The 2010 draft is in the books for the most part, with only former UK left-handed pitcher James Paxton‘s status up in the air, so now is as good a time as any to look at some of the Kentucky winners and losers from the last two-plus months of draft news:
- Blake Perry — Each of the Kentucky players who signed a professional contract could be listed among the winners, but we’ll single out Perry for his monumental rise over the last year. When BluGrass Baseball broke Perry’s commitment to UK just over a year ago he was a little known former Boyle County High School pitcher who was spending his senior season playing baseball in Florida. Turn the clock a year ahead and Perry not only improved his stock enough to be drafted in the sixth round but also negotiated a signing bonus worth more than three times the recommended slot amount for players drafted after the fifth round without the help of an adviser.
- Northern Kentucky University — The draft is a double-edged sword for college teams. Schools want their players selected for the notoriety and recruiting help such news brings but also face losing valuable underclassmen and high school signees the better they do. NKU earned some rare publicity for a DII school with two draftees, and while rising senior left-handed pitcher Dave Middendorf appeared likely to sign with the Yankees after being selected, he didn’t sign before the deadline and could offer the Norse a rare returning draftee in 2011.
- Western Kentucky University — The Hilltoppers had about as good a draft as a Sun Belt Conference team could hope for with three prominent 2010 seniors being selected and signed to professional teams while both underclassmen and one signee selected chose to return to school for 2011. WKU did lose signee Michael Mosby to the Orioles, but rising senior catcher Matt Rice, rising redshirt junior right-handed pitcher Rye Davis and incoming freshman right-handed pitcher Justin Hageman should help the team build on its early 2010 success.
- James Paxton — Paxton still hasn’t signed a professional contract with the Mariners, and since his attempt to return to school after being picked in the first-supplemental round in 2009 failed last season he has no college eligibility left. As such he has until a week before the 2011 draft to sign with the Mariners. After dropping to the fourth round in the 2010 draft he stands to lose a substantial amount of money whenever he signs compared to what he would have received if he had signed in 2009. Paxton appears unlikely to suit up in affiliated ball this season unless he signs in the next few days, so he could begin 2011 with just a handful of indy ball innings under his belt over the last two years. Paxton has had some tough breaks since the 2009 draft, but at some point he likely needs to cut his losses, sign a contract and just start pitching again.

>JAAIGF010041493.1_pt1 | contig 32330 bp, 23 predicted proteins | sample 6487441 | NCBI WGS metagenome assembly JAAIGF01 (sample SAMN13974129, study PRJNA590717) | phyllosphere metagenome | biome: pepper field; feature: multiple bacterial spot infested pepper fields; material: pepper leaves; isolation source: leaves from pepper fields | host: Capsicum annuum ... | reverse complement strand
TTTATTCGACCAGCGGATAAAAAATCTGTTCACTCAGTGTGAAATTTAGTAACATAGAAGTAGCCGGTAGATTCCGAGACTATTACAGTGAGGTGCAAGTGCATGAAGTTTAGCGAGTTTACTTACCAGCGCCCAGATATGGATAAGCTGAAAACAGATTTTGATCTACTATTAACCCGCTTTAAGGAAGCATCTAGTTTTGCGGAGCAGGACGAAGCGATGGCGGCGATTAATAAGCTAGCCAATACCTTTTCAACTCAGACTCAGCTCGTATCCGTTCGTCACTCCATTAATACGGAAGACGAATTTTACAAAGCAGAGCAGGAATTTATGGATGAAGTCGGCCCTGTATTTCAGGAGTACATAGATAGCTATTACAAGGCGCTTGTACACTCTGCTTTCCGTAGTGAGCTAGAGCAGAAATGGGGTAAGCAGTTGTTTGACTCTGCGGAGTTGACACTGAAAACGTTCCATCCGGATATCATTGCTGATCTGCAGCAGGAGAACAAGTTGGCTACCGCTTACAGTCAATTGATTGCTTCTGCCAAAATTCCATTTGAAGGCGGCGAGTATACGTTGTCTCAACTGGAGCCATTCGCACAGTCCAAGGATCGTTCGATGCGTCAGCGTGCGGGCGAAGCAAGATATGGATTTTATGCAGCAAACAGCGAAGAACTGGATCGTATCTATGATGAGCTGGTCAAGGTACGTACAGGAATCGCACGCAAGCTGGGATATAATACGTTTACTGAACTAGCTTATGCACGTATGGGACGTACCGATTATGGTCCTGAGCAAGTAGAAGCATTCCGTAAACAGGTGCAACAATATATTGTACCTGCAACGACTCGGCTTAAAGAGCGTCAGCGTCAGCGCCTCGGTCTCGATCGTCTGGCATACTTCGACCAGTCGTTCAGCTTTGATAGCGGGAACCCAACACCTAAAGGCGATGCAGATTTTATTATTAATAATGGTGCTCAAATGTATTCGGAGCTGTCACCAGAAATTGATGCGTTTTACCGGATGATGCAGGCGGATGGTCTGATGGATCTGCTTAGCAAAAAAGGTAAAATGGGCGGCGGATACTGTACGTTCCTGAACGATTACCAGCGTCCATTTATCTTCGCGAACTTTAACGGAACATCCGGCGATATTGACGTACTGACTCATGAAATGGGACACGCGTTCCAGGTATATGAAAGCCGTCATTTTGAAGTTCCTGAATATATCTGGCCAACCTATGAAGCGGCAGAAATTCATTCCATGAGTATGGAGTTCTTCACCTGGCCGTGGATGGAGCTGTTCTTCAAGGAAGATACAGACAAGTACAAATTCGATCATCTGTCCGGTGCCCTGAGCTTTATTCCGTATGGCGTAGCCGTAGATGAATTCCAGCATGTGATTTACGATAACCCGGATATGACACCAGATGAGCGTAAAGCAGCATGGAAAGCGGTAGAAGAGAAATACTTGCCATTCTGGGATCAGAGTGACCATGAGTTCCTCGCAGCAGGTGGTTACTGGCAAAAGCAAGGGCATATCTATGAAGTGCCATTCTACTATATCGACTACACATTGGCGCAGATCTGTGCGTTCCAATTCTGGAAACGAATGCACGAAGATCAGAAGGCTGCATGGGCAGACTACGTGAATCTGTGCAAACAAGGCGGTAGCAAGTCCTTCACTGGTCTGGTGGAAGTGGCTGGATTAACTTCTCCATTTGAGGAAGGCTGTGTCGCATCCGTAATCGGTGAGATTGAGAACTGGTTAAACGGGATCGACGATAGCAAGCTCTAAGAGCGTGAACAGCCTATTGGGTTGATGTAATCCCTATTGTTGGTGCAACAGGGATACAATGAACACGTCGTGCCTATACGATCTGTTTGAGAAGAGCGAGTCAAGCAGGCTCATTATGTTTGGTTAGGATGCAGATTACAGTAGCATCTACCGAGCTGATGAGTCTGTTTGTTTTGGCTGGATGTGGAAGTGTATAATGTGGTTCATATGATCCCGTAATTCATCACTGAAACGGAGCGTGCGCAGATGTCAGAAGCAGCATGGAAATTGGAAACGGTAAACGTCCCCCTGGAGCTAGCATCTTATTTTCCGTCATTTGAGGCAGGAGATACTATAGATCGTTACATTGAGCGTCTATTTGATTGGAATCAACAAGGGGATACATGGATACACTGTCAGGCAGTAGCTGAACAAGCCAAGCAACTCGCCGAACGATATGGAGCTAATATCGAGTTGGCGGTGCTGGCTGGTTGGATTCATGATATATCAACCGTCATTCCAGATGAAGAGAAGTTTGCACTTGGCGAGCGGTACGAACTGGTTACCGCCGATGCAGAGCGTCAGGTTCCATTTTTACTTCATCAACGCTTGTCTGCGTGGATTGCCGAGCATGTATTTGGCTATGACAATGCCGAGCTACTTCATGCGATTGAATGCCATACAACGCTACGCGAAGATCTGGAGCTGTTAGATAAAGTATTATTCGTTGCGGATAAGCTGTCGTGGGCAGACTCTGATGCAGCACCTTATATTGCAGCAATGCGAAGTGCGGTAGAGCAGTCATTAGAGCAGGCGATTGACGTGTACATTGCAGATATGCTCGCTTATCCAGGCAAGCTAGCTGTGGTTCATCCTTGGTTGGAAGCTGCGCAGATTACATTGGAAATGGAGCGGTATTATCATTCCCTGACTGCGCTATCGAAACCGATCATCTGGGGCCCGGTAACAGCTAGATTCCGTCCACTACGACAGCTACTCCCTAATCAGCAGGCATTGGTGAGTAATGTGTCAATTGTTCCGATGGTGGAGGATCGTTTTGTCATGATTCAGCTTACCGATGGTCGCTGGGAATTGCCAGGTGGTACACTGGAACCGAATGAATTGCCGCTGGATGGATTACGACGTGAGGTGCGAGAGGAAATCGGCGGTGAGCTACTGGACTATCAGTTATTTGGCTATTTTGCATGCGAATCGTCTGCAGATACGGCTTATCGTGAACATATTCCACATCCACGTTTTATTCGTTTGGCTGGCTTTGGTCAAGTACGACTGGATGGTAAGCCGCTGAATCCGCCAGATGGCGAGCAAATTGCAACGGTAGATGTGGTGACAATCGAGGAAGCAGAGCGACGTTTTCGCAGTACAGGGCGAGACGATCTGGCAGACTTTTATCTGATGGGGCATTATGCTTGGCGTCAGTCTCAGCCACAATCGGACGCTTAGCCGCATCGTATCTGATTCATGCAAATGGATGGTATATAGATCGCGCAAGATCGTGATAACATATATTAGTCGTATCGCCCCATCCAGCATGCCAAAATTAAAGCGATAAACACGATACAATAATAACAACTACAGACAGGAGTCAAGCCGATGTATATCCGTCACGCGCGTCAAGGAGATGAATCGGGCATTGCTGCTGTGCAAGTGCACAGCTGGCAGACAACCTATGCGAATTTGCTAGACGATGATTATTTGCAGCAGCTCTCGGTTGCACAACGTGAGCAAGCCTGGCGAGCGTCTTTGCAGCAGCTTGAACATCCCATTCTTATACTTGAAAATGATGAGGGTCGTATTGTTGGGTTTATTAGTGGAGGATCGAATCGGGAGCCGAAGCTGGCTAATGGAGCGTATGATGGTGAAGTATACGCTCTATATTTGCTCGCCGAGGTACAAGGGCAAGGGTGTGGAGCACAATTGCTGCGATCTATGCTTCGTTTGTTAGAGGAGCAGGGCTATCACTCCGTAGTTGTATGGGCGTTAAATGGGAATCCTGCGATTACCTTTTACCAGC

- University of Kentucky — The Cats make the loser list only because they had the most to lose from the draft with 11 underclassmen and signees selected. UK probably expected to lose juniors Chris Bisson and Logan Darnell, but the signings of juniors Matt Little and Lance Ray deal a blow to a depleted bullpen and infield. Ray could have been the center of UK’s 2011 offense, but instead the Cats only really got half a season of production from him before he left for professional ball. The loss of signees Tyler Oliver and Perry only complicates matters. The good news is at least five drafted newcomers will arrive on campus this fall.
- University of Louisville — The Cards have experienced great success under Dan McDonnell, but he faces his biggest rebuilding job yet in 2011 after losing nine players and one signee to the draft. Four of those loses were seniors, but McDonnell will need to find replacements for key 2010 underclassmen contributors in closer Neil Holland, ace Thomas Royse, slugger Phil Wunderlich, outfielder Josh Richmond and valuable left-handed pitcher Dean Kiekhefer. Rising redshirt junior draftee Stewart Ijames will be back as will two drafted signees, including eighth-round pick Dace Kime.